Posted: 04/25/19 | April 25th, 2019
Once considered one of the deadliest cities in the world, Medellín has undergone a transformation over the last fifteen years that has made it one of the most modern places in all of Colombia.
The city has become a lot safer, there is a fantastic metro and cable car system that could rival the best in Europe, lots of parks, new buildings, libraries, restaurants, and a growing tech scene.
The city has changed a lot, and you can tell the residents are very proud of everything they’ve accomplished. There’s a palpable sense of possibility in Medellin. Optimism and excitement were always in the air.
Medellín is now one of “it” cities in the world. Tourists swarm it, and foreigners (especially young digital nomads) are settling and retiring here in droves. It was the most cosmopolitan and international city I visited in Colombia.
I spent close to a total of three weeks in Medellín.
If you’re looking to visit Medellín (and I don’t see why you wouldn’t be if you’re in Colombia), here is a list of my favorite things to do and see after spending so much time there:
1. Explore the Numerous Parks and Plazas
Medellín’s year-round temperate climate makes it a perfect place to spend a lot of time outdoors, where people are always lounging around and vendors are peddling food and drinks. Two must-visit parks are:
- Plaza Botero – Botero is a famous artist from Medellin known for his drawing and statues of oversized people. This plaza is home to 23 Botero sculptures and is always packed with people taking photos, street performers, and artists. Located in the Old Quarter, you’ll find a couple of museums in the square too.
- Parque Lleras – Located right in the center of Poblado, this park is full of people all day and night. There are street vendors, food sellers, musicians, and people drinking into the wee hours of the night. It’s a wonderful place to people-watch and one of the best places to have fun in the city!
2. Wander Parque Arvi
This park is worthy of its own entry. Located in the mountains near the city, you can take the gondola right from the subway to the park’s entrance. It’s a beautiful ride through the hills and offers some incredible views of the valley and city.
The park spans 16,000 hectares and includes trails that date back over 1,500 years. At the park entrance, you’ll find a small market as well as trails to hike. To visit, you now have to take a guided tour. It costs 5,000-7,000 COP ($1.50-2.25 USD) depending on the trail (most trails are 2-4km long). Bird-watching tours are also available.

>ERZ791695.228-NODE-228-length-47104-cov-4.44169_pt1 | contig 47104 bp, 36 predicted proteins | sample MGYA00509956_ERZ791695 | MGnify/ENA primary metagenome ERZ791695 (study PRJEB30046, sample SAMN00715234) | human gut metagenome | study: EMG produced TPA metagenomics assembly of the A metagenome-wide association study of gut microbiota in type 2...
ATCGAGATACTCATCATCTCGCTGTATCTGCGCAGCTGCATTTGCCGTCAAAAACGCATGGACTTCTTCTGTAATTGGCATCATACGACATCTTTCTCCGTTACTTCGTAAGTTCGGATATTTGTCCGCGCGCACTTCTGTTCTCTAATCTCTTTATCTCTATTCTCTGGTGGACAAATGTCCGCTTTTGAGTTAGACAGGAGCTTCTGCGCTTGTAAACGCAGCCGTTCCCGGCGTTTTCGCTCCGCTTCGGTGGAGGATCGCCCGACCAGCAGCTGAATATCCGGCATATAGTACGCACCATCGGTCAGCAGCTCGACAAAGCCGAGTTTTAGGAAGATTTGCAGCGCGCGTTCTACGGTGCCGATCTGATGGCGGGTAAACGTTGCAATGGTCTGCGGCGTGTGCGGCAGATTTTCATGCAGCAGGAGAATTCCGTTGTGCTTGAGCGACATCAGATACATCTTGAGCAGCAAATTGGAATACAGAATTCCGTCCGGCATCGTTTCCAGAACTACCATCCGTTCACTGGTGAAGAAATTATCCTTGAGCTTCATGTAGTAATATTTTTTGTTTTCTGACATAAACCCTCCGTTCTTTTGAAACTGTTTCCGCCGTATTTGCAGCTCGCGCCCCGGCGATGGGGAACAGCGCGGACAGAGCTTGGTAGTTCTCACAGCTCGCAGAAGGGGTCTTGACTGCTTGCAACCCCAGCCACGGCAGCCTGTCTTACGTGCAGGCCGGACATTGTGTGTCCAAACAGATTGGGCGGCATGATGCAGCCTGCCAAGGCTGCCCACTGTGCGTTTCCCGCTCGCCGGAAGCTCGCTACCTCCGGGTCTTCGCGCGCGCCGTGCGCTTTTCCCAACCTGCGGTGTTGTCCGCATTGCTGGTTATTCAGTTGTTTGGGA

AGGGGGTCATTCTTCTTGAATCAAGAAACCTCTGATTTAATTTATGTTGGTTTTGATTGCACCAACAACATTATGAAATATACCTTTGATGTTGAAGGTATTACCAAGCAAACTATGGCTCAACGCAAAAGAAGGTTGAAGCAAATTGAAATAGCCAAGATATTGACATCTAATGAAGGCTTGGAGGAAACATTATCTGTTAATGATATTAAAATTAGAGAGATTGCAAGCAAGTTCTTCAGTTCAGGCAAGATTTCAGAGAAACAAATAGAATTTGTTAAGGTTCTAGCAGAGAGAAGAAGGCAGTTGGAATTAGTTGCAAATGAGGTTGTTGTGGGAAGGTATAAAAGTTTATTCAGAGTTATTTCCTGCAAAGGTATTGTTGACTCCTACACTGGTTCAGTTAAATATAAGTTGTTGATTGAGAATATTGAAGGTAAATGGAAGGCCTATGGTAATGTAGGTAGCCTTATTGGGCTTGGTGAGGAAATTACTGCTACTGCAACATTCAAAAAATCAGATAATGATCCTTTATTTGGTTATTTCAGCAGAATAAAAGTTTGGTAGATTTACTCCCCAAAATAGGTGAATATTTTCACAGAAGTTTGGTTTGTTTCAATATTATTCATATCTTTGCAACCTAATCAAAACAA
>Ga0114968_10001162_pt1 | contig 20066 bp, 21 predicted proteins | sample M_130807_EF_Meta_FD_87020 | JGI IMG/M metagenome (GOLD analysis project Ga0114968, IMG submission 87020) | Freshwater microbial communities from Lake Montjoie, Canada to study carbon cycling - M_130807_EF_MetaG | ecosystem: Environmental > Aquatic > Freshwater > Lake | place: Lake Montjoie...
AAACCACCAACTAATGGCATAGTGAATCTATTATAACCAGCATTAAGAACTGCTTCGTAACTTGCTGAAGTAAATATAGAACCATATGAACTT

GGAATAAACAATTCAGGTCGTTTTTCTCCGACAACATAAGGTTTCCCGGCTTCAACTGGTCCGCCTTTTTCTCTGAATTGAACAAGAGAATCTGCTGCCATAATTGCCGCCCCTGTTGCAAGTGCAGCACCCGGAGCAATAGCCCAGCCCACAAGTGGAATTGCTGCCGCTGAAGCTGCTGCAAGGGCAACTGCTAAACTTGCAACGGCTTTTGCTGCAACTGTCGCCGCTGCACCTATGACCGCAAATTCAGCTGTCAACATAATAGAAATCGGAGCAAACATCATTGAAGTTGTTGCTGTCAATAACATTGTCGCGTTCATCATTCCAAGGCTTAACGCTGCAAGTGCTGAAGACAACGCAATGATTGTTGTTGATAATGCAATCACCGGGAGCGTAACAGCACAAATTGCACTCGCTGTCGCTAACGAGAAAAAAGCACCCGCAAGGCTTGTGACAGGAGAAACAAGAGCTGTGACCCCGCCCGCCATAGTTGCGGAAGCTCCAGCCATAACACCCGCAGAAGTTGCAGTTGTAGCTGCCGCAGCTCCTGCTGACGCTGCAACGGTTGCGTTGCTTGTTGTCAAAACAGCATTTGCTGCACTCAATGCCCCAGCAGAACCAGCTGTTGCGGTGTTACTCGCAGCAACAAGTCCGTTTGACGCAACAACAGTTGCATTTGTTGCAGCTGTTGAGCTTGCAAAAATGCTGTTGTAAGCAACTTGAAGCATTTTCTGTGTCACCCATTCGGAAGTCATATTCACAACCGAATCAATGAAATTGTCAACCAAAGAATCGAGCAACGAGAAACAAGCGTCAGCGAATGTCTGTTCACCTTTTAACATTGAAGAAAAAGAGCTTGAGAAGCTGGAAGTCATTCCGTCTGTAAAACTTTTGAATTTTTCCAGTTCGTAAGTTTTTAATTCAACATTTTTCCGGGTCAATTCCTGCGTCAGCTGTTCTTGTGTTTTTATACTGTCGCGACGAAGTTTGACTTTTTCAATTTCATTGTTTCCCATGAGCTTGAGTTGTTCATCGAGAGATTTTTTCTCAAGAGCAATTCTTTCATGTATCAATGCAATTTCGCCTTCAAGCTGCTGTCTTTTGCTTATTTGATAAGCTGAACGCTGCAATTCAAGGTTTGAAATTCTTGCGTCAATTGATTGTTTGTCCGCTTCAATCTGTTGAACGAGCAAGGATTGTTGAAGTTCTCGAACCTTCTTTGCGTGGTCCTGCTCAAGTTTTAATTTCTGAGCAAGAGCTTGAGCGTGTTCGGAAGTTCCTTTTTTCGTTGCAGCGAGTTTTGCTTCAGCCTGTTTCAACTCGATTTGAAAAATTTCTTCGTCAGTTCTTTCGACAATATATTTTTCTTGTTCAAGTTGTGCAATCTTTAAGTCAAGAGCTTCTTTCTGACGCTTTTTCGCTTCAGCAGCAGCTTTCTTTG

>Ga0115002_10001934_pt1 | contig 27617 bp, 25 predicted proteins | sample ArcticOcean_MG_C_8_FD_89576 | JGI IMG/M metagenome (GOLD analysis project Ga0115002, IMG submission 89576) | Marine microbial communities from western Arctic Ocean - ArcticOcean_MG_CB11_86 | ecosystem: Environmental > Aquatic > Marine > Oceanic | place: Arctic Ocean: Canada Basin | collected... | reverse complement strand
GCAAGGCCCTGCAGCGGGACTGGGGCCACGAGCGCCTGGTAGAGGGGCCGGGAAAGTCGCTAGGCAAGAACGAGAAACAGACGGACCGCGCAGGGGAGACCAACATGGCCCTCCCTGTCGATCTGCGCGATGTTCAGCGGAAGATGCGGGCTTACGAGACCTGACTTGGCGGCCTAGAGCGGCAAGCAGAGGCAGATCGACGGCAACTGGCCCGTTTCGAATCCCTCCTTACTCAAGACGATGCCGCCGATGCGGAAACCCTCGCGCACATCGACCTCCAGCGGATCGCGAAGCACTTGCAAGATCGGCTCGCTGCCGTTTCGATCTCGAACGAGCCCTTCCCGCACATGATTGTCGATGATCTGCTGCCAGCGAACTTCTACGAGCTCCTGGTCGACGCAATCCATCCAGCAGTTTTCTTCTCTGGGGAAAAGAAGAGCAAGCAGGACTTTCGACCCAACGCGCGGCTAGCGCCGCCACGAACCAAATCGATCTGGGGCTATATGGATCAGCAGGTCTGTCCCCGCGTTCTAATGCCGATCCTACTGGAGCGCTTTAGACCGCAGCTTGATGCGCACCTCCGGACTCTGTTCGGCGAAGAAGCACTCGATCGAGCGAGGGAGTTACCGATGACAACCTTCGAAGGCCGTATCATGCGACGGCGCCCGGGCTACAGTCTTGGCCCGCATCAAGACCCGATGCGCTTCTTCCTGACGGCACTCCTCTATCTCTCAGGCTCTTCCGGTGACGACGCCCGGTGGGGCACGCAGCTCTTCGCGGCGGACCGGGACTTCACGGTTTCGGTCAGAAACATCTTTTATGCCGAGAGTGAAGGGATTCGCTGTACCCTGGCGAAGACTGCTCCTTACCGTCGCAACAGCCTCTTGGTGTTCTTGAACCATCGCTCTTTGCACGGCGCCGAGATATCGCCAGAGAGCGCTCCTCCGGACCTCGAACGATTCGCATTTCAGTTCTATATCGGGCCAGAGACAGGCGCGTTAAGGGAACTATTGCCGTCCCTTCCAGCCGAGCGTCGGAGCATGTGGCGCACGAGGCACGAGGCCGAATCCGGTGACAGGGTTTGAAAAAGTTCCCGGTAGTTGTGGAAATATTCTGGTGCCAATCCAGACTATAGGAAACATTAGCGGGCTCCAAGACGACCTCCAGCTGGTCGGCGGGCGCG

3. Explore Jardín Botánico
The botanical gardens, a quiet retreat from the noise and chaos of the city, host numerous events, concerts, and festivals throughout the year. They cover over 14 hectares and are home to around 4,500 flowers and some 139 different bird species.
There’s also a nice (if not overpriced) restaurant in the center if you feel like spending more time here relaxing and taking in the scene.
4. See a Soccer Match
Soccer (futbol) here is religion and, if there are games when you’re here, you should really try to see one. Medellín has two local teams: Atlético Nacional and Independiente Medellín. Supporters of each team occupy bleachers at opposing ends of the stadium since things tend to get rowdy and violent when they are near each other. Ticket prices are well under 40,000 COP (under $12.50 USD).
5. Take a Day Trip to Guatapé
Guatapé is the most popular day-trip destination from Medellín. It’s a colorful pueblo (village) situated on the edge of a lake about two hours from town, and it’s possible to take tours of the surrounding area by speedboat or party boat (which is very popular with backpackers who spend a night or two here).
The main attraction is El Peñol, a granite monolith with over 700 concrete stairs etched in its side. For a few thousand pesos, visitors can climb to the top for breathtaking 360-degree views of the region.
Guatapé is a long day trip from Medellín (hostels in the city organize trips throughout the week), so I recommend trying to spend at least a night here so you aren’t rushed and can enjoy the area little more.
6. Take a Free Walking Tour
One of my favorite things to do when I get to a new city is to take a free walking tour. They’re perfect for getting an overview of a place while giving you access to a local expert who can answer your questions.
Real City Walking Tours has a great free tour that will give you an informative introduction to the city. Don’t do any other tours; this is the only free walking tour you need, and it’s the best in town. You’ll get a lot of information, and the guides are wonderful. Be sure to tip at the end!
7. Tour Comuna 13
This area was once the most violent part of Medellín. Murder, drugs, and violent crime were rampant (it’s still not a safe area to visit at night). You used to have to go through guards to get into this area; if you didn’t live here, you weren’t let in.